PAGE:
To leverage this trend, it's incumbent that we provide consumers with an effortless, pleasant experience and ensure that transactions can be completed expediently with minimal merchant intervention. To accomplish this, application user interfaces (UIs) must be designed with a holistic view of the dining experience, factoring in consumer mindsets and levels of technical expertise.

But mobile devices and associated UIs are only part of the equation. Restaurants will need a way to manage transactions and settle payments. Larger operations have the luxury of integrating pay-at-the-table devices with existing restaurant POS management systems, such as Micros and Aloha. Smaller operations need to decide which management systems will most effectively meet their needs.

It's possible, of course, for stand-alone wireless POS terminals to communicate directly to a processor. In this model, all wireless terminals operate independently and retain separate daily batches. To run reports, close tabs or batch, each terminal must be addressed independently. This is practical only if restaurateurs intend to use just two or three wireless terminals.

The managed-services marvel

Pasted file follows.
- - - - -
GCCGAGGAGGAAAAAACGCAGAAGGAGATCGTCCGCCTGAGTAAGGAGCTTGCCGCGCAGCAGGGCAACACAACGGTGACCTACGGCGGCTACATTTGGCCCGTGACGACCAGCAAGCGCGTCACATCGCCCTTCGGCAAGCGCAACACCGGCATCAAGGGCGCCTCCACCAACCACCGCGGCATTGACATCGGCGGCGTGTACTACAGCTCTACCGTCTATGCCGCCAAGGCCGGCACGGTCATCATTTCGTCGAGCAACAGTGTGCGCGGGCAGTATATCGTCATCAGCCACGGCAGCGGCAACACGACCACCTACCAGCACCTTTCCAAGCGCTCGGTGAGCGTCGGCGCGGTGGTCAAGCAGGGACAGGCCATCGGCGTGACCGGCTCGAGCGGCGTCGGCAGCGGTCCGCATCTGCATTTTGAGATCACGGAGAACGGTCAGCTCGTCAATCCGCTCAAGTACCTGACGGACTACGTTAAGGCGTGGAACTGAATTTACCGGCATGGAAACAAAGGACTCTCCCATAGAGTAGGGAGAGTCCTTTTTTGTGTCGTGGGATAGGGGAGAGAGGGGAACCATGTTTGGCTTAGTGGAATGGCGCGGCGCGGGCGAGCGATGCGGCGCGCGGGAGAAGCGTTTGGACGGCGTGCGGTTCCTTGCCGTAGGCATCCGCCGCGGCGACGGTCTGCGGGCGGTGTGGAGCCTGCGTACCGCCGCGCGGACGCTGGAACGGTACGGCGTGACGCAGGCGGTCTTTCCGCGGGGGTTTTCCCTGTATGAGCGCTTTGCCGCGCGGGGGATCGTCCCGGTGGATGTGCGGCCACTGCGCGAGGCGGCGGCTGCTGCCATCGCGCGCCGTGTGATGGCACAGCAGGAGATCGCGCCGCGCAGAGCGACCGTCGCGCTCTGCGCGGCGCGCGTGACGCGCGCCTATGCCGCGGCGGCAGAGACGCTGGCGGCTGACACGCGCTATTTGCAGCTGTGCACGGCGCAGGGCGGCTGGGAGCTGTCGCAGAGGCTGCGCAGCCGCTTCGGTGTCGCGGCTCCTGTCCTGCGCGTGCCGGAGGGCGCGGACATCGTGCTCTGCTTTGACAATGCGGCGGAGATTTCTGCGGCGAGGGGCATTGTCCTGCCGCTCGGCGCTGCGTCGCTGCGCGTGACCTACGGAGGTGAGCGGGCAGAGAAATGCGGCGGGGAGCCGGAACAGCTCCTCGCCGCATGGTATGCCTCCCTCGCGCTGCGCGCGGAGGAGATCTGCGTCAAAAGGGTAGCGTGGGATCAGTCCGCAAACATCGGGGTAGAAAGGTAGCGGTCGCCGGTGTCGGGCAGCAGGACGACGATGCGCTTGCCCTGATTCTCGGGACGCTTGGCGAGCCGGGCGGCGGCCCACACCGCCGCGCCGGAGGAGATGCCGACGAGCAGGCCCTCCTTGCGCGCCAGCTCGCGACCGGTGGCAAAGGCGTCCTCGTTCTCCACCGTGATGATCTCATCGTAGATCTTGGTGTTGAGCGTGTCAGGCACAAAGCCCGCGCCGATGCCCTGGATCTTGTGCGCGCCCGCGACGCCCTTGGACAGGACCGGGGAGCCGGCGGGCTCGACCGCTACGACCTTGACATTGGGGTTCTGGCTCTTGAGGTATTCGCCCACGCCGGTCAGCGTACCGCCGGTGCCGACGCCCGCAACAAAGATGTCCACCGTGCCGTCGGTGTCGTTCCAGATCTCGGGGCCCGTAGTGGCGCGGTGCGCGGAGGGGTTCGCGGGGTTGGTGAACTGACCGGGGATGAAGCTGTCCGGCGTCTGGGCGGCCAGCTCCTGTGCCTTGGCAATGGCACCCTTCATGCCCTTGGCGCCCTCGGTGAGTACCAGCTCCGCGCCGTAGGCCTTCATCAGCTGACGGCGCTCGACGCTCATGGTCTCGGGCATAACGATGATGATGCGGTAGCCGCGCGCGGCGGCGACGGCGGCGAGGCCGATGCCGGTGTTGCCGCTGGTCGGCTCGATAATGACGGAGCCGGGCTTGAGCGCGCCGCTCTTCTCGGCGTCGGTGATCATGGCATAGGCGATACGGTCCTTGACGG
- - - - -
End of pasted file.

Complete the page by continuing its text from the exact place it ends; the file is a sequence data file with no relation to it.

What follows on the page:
In many cases, though, restaurants will want to use multiple wireless payment terminals to enhance the efficiency and benefits of pay-at-the-table solutions. Without terminal and transaction consolidation, such solutions are difficult to manage, at best. They require exorbitant time and effort to run reports, adjust tips, complete daily batches and so on.

This is where managed payment services rise to the challenge. Managed payment services provide complete online management. In the case of pay-at-the-table, managed payment services enable transaction consolidation and reporting, terminal management and automated settlement services.

A robust managed payment service should allow restaurant operators to log on to their PCs and access host services to develop a multitude of reports, including detailed transaction summaries, server details, IRS tip data, etc. The approach doesn't require an enterprise POS system. However, it does provide merchants with many of the following benefits typical of much higher-end systems: